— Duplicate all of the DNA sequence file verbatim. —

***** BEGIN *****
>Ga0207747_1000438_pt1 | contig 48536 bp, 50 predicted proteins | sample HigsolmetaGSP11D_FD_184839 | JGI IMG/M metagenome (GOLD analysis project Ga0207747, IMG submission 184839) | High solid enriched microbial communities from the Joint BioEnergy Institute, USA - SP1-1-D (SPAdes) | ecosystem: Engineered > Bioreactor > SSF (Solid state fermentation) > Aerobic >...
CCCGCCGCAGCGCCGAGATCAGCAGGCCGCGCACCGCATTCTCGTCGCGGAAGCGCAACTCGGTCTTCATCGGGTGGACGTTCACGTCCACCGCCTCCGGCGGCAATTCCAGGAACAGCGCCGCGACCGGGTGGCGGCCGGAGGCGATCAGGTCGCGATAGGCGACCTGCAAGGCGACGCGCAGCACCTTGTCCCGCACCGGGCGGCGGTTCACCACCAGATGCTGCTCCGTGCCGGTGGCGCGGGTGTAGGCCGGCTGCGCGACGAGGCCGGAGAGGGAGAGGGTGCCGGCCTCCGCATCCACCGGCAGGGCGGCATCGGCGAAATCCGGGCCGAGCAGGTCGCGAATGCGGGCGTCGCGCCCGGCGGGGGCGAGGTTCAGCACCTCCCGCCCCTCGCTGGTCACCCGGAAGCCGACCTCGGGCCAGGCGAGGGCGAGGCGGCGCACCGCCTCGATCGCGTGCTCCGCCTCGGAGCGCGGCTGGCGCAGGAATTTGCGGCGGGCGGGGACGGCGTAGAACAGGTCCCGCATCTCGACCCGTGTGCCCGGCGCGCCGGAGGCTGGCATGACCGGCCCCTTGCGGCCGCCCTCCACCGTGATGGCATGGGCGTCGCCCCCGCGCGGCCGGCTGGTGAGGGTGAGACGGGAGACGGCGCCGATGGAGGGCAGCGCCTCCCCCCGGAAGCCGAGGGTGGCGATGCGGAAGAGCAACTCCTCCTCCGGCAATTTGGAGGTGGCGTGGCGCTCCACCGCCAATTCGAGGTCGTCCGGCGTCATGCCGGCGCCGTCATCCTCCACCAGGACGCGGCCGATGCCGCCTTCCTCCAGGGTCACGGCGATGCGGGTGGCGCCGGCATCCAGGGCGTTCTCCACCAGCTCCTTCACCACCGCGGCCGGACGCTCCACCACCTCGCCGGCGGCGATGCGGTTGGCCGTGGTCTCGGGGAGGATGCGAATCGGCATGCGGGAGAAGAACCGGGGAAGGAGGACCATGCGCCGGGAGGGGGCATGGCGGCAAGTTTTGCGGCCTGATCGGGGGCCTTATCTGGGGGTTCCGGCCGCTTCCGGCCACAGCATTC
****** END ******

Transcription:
>Ga0207747_1000438_pt1 | contig 48536 bp, 50 predicted proteins | sample HigsolmetaGSP11D_FD_184839 | JGI IMG/M metagenome (GOLD analysis project Ga0207747, IMG submission 184839) | High solid enriched microbial communities from the Joint BioEnergy Institute, USA - SP1-1-D (SPAdes) | ecosystem: Engineered > Bioreactor > SSF (Solid state fermentation) > Aerobic >...
CCCGCCGCAGCGCCGAGATCAGCAGGCCGCGCACCGCATTCTCGTCGCGGAAGCGCAACTCGGTCTTCATCGGGTGGACGTTCACGTCCACCGCCTCCGGCGGCAATTCCAGGAACAGCGCCGCGACCGGGTGGCGGCCGGAGGCGATCAGGTCGCGATAGGCGACCTGCAAGGCGACGCGCAGCACCTTGTCCCGCACCGGGCGGCGGTTCACCACCAGATGCTGCTCCGTGCCGGTGGCGCGGGTGTAGGCCGGCTGCGCGACGAGGCCGGAGAGGGAGAGGGTGCCGGCCTCCGCATCCACCGGCAGGGCGGCATCGGCGAAATCCGGGCCGAGCAGGTCGCGAATGCGGGCGTCGCGCCCGGCGGGGGCGAGGTTCAGCACCTCCCGCCCCTCGCTGGTCACCCGGAAGCCGACCTCGGGCCAGGCGAGGGCGAGGCGGCGCACCGCCTCGATCGCGTGCTCCGCCTCGGAGCGCGGCTGGCGCAGGAATTTGCGGCGGGCGGGGACGGCGTAGAACAGGTCCCGCATCTCGACCCGTGTGCCCGGCGCGCCGGAGGCTGGCATGACCGGCCCCTTGCGGCCGCCCTCCACCGTGATGGCATGGGCGTCGCCCCCGCGCGGCCGGCTGGTGAGGGTGAGACGGGAGACGGCGCCGATGGAGGGCAGCGCCTCCCCCCGGAAGCCGAGGGTGGCGATGCGGAAGAGCAACTCCTCCTCCGGCAATTTGGAGGTGGCGTGGCGCTCCACCGCCAATTCGAGGTCGTCCGGCGTCATGCCGGCGCCGTCATCCTCCACCAGGACGCGGCCGATGCCGCCTTCCTCCAGGGTCACGGCGATGCGGGTGGCGCCGGCATCCAGGGCGTTCTCCACCAGCTCCTTCACCACCGCGGCCGGACGCTCCACCACCTCGCCGGCGGCGATGCGGTTGGCCGTGGTCTCGGGGAGGATGCGAATCGGCATGCGGGAGAAGAACCGGGGAAGGAGGACCATGCGCCGGGAGGGGGCATGGCGGCAAGTTTTGCGGCCTGATCGGGGGCCTTATCTGGGGGTTCCGGCCGCTTCCGGCCACAGCATTC